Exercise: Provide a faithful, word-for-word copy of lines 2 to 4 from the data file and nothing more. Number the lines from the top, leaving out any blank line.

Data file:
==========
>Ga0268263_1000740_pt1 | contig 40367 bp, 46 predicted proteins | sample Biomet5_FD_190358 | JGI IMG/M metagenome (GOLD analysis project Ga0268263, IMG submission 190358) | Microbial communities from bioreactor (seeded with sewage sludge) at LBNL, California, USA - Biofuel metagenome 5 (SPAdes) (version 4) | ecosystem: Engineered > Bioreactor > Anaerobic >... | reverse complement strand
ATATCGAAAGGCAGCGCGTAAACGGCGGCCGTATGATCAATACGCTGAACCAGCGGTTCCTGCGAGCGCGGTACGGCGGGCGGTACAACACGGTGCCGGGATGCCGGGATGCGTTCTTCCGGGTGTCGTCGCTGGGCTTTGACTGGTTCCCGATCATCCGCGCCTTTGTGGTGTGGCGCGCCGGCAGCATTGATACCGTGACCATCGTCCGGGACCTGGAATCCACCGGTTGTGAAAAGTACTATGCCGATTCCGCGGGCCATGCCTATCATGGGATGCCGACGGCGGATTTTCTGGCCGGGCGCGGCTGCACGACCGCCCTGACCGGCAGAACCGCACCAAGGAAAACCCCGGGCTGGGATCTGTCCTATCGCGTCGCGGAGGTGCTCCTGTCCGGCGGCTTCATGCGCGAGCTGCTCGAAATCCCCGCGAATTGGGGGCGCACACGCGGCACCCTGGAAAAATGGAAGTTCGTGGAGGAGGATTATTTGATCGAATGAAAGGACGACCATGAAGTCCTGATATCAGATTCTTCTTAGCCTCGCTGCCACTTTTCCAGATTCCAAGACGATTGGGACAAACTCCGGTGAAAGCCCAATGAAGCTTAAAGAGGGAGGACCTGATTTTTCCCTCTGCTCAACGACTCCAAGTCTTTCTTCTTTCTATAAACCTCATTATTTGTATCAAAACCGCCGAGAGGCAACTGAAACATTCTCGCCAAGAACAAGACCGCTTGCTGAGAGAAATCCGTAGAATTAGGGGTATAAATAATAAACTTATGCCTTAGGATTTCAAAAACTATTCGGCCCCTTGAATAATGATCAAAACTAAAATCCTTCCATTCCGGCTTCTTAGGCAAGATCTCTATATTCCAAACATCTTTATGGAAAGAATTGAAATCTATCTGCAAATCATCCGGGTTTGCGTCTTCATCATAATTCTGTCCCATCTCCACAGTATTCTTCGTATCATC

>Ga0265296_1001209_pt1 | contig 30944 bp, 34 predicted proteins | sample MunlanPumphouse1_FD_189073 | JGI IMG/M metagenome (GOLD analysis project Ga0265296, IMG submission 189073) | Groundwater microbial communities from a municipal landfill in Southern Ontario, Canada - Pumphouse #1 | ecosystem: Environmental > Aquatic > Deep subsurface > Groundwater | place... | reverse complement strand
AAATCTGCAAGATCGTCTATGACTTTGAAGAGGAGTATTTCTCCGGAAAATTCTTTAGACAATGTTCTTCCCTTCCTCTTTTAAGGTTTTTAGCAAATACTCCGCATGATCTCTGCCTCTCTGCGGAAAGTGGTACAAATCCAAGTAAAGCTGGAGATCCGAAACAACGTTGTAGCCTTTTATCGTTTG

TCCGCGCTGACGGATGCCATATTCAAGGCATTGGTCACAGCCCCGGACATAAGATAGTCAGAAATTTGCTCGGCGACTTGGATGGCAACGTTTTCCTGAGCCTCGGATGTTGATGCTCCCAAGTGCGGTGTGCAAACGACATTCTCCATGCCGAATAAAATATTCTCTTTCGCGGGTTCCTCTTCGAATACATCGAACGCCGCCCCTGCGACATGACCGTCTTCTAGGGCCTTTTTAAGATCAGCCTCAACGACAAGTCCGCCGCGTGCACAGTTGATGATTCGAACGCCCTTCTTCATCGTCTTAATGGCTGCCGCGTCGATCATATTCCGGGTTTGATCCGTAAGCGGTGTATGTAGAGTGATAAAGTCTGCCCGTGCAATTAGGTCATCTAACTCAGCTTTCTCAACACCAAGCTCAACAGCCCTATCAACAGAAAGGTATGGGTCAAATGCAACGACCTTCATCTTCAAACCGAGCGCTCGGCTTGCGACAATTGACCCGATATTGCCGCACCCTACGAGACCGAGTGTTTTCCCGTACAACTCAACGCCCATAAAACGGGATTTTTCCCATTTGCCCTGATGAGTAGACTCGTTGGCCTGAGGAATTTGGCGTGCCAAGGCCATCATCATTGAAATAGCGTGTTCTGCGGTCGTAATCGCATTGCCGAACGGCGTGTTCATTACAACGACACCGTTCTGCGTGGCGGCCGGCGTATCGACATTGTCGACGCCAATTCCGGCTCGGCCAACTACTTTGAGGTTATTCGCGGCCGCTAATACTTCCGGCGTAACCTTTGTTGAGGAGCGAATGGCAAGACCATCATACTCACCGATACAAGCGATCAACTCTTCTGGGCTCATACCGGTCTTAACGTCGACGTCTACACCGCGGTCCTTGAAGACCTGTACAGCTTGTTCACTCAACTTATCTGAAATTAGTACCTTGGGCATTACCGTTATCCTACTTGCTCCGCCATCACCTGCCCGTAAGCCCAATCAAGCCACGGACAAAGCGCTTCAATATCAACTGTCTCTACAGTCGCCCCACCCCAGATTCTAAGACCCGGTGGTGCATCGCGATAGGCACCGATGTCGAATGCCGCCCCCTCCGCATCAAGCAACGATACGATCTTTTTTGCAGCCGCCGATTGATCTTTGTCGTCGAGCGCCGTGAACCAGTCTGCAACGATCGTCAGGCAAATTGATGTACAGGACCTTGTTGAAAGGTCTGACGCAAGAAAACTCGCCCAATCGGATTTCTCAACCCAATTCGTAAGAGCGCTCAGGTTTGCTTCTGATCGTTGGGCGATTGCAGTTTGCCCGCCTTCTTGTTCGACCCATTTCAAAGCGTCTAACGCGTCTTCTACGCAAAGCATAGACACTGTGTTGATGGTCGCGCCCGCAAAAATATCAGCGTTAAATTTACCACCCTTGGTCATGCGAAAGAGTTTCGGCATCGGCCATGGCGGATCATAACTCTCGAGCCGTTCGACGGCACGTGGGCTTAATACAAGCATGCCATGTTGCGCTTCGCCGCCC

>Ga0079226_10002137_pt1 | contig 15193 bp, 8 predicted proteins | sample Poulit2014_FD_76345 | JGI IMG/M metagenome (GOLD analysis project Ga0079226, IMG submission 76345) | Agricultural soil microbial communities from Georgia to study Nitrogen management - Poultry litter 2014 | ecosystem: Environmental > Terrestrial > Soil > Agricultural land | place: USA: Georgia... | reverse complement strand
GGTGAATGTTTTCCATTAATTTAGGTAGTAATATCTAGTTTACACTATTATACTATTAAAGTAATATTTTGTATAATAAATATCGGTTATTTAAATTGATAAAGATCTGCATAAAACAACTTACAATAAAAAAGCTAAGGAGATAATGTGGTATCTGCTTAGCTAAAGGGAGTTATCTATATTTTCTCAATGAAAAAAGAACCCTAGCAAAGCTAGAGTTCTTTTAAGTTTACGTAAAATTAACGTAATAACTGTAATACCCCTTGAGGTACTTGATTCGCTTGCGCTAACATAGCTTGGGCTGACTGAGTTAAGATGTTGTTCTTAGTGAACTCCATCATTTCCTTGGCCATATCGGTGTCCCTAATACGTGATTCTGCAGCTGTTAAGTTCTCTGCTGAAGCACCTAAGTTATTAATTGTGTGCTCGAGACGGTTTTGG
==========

ATATCGAAAGGCAGCGCGTAAACGGCGGCCGTATGATCAATACGCTGAACCAGCGGTTCCTGCGAGCGCGGTACGGCGGGCGGTACAACACGGTGCCGGGATGCCGGGATGCGTTCTTCCGGGTGTCGTCGCTGGGCTTTGACTGGTTCCCGATCATCCGCGCCTTTGTGGTGTGGCGCGCCGGCAGCATTGATACCGTGACCATCGTCCGGGACCTGGAATCCACCGGTTGTGAAAAGTACTATGCCGATTCCGCGGGCCATGCCTATCATGGGATGCCGACGGCGGATTTTCTGGCCGGGCGCGGCTGCACGACCGCCCTGACCGGCAGAACCGCACCAAGGAAAACCCCGGGCTGGGATCTGTCCTATCGCGTCGCGGAGGTGCTCCTGTCCGGCGGCTTCATGCGCGAGCTGCTCGAAATCCCCGCGAATTGGGGGCGCACACGCGGCACCCTGGAAAAATGGAAGTTCGTGGAGGAGGATTATTTGATCGAATGAAAGGACGACCATGAAGTCCTGATATCAGATTCTTCTTAGCCTCGCTGCCACTTTTCCAGATTCCAAGACGATTGGGACAAACTCCGGTGAAAGCCCAATGAAGCTTAAAGAGGGAGGACCTGATTTTTCCCTCTGCTCAACGACTCCAAGTCTTTCTTCTTTCTATAAACCTCATTATTTGTATCAAAACCGCCGAGAGGCAACTGAAACATTCTCGCCAAGAACAAGACCGCTTGCTGAGAGAAATCCGTAGAATTAGGGGTATAAATAATAAACTTATGCCTTAGGATTTCAAAAACTATTCGGCCCCTTGAATAATGATCAAAACTAAAATCCTTCCATTCCGGCTTCTTAGGCAAGATCTCTATATTCCAAACATCTTTATGGAAAGAATTGAAATCTATCTGCAAATCATCCGGGTTTGCGTCTTCATCATAATTCTGTCCCATCTCCACAGTATTCTTCGTATCATC

>Ga0265296_1001209_pt1 | contig 30944 bp, 34 predicted proteins | sample MunlanPumphouse1_FD_189073 | JGI IMG/M metagenome (GOLD analysis project Ga0265296, IMG submission 189073) | Groundwater microbial communities from a municipal landfill in Southern Ontario, Canada - Pumphouse #1 | ecosystem: Environmental > Aquatic > Deep subsurface > Groundwater | place... | reverse complement strand
AAATCTGCAAGATCGTCTATGACTTTGAAGAGGAGTATTTCTCCGGAAAATTCTTTAGACAATGTTCTTCCCTTCCTCTTTTAAGGTTTTTAGCAAATACTCCGCATGATCTCTGCCTCTCTGCGGAAAGTGGTACAAATCCAAGTAAAGCTGGAGATCCGAAACAACGTTGTAGCCTTTTATCGTTTG